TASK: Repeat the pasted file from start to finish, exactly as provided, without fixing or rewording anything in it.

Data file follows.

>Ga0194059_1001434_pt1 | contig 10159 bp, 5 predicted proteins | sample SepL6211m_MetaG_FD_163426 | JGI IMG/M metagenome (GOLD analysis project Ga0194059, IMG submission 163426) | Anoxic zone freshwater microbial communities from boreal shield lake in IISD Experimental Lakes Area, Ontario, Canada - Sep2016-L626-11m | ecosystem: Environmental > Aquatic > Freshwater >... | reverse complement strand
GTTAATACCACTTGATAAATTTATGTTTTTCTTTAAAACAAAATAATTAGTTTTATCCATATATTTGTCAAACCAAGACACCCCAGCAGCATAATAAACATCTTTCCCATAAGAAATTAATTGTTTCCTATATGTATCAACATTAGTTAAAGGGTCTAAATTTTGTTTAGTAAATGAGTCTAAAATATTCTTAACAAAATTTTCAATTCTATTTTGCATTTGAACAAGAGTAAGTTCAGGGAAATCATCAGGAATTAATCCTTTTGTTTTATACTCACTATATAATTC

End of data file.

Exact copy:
>Ga0194059_1001434_pt1 | contig 10159 bp, 5 predicted proteins | sample SepL6211m_MetaG_FD_163426 | JGI IMG/M metagenome (GOLD analysis project Ga0194059, IMG submission 163426) | Anoxic zone freshwater microbial communities from boreal shield lake in IISD Experimental Lakes Area, Ontario, Canada - Sep2016-L626-11m | ecosystem: Environmental > Aquatic > Freshwater >... | reverse complement strand
GTTAATACCACTTGATAAATTTATGTTTTTCTTTAAAACAAAATAATTAGTTTTATCCATATATTTGTCAAACCAAGACACCCCAGCAGCATAATAAACATCTTTCCCATAAGAAATTAATTGTTTCCTATATGTATCAACATTAGTTAAAGGGTCTAAATTTTGTTTAGTAAATGAGTCTAAAATATTCTTAACAAAATTTTCAATTCTATTTTGCATTTGAACAAGAGTAAGTTCAGGGAAATCATCAGGAATTAATCCTTTTGTTTTATACTCACTATATAATTC